There's a lot of things that I can't do. For example, swim. When I was living with Alice, she enrolled me in group swim classes. This was my first introduction to a swimming pool, other than a brief time alongside one while in the orphanage in Chicago. As a smaller child, there had been a few trips to Lake Michigan, but they carry no fond memories. About all that I remember is not wanting to go in the water because of the dead fish that were floating near the lake shore. Many years later, my sister Liz told me that our father got a big kick out of, as she described it, trying to drown her. Thank goodness I have no memories of that. As I said, Alice enrolled me in swim classes. All of the kids were about eight years old, with no swimming experience. We were attempting to learn basics like floating, and going completely under the water in the shallow end to retrieve objects dropped in the pool. I'm assuming this was done to get us comfortable with having our faces submerged, but I am not certain. When we were having this lesson, one of the other kids told me that there was an easier way to get the rubber ring: just grab it with your toes and then pick it up. Easy! I did as the other kid suggested. I wasn't trying to cheat or be a bad kid. I didn't know there was a deeper purpose behind the exercise. It just was, like the other kid said, much easier.
On the ride home from the pool, Alice was livid. She had seen me lift the ring with my toes and reach my hand down to get it. I was screamed at me and lectured me all the way home, and a good part of the rest of the day, about what a terrible, useless child I was. Once again, I was a liar and a cheat and lazy and stupid. She told me how horribly embarrassed she was that the other moms would know that I belonged to her. I was also told that none of them would ever want someone like me in a swim class with their children. I didn't deserve to be in swim class, and after that day, I would not be allowed to attend ever again. If I drowned, and she hoped that I would, it would be my own fault. And I would deserve it.
After Alice shipped me off to live with Gram and Liz, Gram would drop us off at the local pool. I think she asked Liz if she could teach me some swimming basics. Liz was unhappy about it because it took her away from her friends, people of her own age. She would yank me around, making me scared, while yelling at me to just float. I'd panic, of course, and the cycle would repeat. Then she threw me down into the water with all of her strength. I went straight to the bottom, thinking I would drown. She did pull me back up, but I never again agreed to let her try and teach me how to swim. I can't swim to this day. My husband spent years on school swim teams and was a lifeguard and Olympic-caliber swimmer. He was even the Aquatics director at Boy Scout camps. His friends called him a shark because of the way he could cut through the water. And he's married to a woman who can't even float or go under water. He has offered many times to teach me to swim, and I know over the years he has taught people of all ages. And yet I still resist. It isn't him I don't trust, it's me.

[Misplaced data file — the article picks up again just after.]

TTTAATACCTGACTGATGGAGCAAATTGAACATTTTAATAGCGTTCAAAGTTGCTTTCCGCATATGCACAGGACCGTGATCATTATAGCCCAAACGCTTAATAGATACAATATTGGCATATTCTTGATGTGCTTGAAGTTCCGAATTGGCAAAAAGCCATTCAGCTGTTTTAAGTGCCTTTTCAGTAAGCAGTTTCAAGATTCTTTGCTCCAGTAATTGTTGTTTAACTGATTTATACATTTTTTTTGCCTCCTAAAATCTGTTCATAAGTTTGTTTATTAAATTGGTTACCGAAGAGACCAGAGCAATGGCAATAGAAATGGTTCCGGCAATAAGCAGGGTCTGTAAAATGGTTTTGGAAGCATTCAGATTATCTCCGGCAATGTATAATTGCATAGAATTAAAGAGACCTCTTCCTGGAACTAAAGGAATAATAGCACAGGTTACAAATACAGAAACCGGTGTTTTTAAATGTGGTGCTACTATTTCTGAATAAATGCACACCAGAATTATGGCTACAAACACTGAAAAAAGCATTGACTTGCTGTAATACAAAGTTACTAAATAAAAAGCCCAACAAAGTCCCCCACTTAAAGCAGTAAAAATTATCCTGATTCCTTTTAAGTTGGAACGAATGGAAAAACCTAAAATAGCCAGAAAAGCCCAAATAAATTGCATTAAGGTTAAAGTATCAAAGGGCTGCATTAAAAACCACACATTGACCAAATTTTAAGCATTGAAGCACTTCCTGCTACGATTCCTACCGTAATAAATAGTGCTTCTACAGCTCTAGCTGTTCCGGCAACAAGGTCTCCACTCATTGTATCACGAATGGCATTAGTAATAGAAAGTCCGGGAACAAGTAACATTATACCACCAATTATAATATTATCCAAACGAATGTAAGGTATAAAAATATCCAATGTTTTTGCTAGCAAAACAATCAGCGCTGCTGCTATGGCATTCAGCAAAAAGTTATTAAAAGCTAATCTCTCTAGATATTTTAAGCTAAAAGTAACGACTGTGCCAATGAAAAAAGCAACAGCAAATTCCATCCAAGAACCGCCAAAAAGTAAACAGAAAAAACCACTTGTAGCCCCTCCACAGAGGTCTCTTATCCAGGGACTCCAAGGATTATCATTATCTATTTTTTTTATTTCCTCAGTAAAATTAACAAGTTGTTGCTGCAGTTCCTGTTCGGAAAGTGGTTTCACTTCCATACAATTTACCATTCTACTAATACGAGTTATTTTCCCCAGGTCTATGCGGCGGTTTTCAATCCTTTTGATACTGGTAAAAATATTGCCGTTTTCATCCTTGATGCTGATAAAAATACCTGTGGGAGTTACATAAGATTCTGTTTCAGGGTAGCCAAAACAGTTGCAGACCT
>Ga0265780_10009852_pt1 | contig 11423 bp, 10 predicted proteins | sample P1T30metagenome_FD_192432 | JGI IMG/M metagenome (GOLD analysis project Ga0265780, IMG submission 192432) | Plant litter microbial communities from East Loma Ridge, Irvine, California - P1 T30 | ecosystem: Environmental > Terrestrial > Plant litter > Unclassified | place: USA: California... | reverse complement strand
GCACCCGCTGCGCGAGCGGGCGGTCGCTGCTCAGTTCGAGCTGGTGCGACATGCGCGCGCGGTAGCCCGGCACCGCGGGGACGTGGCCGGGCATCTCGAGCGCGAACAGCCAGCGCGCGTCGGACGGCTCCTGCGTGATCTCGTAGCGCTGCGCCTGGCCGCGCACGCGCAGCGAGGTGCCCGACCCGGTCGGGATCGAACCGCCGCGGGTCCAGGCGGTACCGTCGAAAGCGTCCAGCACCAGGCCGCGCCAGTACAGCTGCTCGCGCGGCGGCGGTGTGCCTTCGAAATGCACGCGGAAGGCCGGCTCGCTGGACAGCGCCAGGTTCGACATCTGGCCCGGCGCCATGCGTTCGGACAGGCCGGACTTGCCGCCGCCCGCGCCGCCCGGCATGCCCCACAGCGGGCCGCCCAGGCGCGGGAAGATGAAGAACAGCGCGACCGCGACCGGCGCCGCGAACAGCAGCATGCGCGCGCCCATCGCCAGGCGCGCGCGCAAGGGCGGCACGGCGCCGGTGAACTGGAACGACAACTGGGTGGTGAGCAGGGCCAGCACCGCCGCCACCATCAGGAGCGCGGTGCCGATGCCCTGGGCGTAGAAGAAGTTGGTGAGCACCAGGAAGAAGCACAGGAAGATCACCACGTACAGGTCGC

As I got a little older, I used to ride on the handlebars of Liz's bicycle. One summer day she decided it would be a great idea to teach me to ride. Maybe she did it because she thought it was fun to ride, maybe because she was tired of hauling my skinny butt along with her when she rode. I don't know. I was excited to learn, and climbed on, ready to go. It looked so easy, after all. We were out on the street, and Liz was at my side, holding onto the bike. The wheels were wobbling terribly, and I fell off onto the asphalt. And I got back on, the bike was as shaky as ever, and I fell again. And again. And again. I had had enough pain and humiliation. Liz said that I would just never be able to ride a bicycle. I'd never get the hang of it. So when my neighborhood friends went rolling along, I didn't. I found something else to do by myself.
Several years later, when I was babysitting the kids down the street, their mother, Ann, told me that she remembered watching as Liz tried to teach me to ride a bike. I immediately flashed back to my pain and embarrassment on the failed lesson. Ann told me that she wanted to tell me something about that experience. I expected her to tell me that I wasn't made to ride a bike or that I had no sense of balance. Whatever she was going to tell me, I really wasn't eager to hear it. At any age, it's really hard to have someone tell you what's wrong about you. Then Ann surprised me. She told me that the reason I never learned to ride a bike was because my sister was lazy. Instead of running alongside the bike so that it kept upright, she walked next to it quite slowly. This was what had made the bike wobble and fall so much. It wasn't my fault. I had a poor teacher, and Ann had always felt really bad about it. The fact that an adult told me that it wasn't my fault, I wasn't the one who had the flaw, was an incredible gift that I treasure to this day.
And no, I still can't ride a bike. But I have seen these three-wheeled bikes for adults, and one day I want to have one. I will ride it everywhere. I'll go to the park and sit and read a book under a tree. I'll follow my nose to destinations unknown. I'll ride to the store and carry my groceries home in my basket. And after they are put away, I'll put on my swimsuit and do water-walking and exercising in the pool. I'll go in as deep as five feet, but my face will stay above water. And I'll be proud that while I haven't vanquished my fears, at least I have learned to work around them.